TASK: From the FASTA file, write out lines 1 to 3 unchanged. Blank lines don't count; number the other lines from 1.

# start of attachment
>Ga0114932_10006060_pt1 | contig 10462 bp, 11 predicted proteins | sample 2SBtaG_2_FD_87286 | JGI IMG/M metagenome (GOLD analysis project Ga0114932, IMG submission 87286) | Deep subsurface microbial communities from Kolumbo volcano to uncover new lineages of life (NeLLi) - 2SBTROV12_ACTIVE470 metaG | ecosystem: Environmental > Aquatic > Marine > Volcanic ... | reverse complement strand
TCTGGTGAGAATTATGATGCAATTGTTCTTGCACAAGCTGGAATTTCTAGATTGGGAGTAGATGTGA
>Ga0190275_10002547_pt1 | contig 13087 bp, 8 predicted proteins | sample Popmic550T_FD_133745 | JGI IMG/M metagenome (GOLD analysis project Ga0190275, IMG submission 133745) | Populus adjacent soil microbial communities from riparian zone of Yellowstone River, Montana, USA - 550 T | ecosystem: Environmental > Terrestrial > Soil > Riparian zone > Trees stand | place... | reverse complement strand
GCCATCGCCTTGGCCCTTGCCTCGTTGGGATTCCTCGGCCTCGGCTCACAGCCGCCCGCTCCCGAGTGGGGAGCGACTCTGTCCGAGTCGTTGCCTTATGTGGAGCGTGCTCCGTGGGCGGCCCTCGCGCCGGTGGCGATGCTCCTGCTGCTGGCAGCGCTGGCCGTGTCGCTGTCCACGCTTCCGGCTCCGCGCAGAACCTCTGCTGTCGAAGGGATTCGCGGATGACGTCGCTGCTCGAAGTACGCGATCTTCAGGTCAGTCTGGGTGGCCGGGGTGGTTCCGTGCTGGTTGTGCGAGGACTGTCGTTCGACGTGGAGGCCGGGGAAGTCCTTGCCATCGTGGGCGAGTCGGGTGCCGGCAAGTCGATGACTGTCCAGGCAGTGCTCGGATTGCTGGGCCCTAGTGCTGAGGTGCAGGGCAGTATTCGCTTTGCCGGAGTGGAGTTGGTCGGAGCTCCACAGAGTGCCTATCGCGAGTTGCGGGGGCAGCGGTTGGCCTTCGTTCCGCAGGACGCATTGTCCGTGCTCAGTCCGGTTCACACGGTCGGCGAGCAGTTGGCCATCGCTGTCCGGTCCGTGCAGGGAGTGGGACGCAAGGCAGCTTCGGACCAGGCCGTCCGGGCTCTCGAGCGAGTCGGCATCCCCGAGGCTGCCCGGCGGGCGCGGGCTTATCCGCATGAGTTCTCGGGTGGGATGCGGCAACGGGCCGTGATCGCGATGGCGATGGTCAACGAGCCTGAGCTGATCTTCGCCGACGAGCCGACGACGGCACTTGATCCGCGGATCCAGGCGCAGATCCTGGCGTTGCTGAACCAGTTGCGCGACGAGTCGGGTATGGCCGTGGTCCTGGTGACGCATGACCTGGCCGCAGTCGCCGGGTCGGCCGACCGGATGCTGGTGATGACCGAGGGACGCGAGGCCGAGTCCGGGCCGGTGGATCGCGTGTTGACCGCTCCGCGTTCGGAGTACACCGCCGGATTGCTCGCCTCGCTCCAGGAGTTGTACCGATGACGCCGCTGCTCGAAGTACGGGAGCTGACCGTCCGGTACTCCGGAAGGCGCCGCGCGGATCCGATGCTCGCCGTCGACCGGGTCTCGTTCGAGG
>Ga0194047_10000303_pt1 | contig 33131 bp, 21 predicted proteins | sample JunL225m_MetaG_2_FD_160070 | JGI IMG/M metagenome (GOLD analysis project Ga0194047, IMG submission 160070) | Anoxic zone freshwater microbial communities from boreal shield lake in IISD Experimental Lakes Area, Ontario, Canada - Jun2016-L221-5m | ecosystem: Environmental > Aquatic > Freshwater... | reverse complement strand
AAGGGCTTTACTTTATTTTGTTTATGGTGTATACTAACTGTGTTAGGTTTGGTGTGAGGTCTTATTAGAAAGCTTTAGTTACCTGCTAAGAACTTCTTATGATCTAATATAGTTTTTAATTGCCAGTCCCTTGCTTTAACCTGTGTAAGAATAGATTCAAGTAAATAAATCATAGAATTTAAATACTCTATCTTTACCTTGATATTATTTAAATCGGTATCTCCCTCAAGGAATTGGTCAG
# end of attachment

>Ga0114932_10006060_pt1 | contig 10462 bp, 11 predicted proteins | sample 2SBtaG_2_FD_87286 | JGI IMG/M metagenome (GOLD analysis project Ga0114932, IMG submission 87286) | Deep subsurface microbial communities from Kolumbo volcano to uncover new lineages of life (NeLLi) - 2SBTROV12_ACTIVE470 metaG | ecosystem: Environmental > Aquatic > Marine > Volcanic ... | reverse complement strand
TCTGGTGAGAATTATGATGCAATTGTTCTTGCACAAGCTGGAATTTCTAGATTGGGAGTAGATGTGA
>Ga0190275_10002547_pt1 | contig 13087 bp, 8 predicted proteins | sample Popmic550T_FD_133745 | JGI IMG/M metagenome (GOLD analysis project Ga0190275, IMG submission 133745) | Populus adjacent soil microbial communities from riparian zone of Yellowstone River, Montana, USA - 550 T | ecosystem: Environmental > Terrestrial > Soil > Riparian zone > Trees stand | place... | reverse complement strand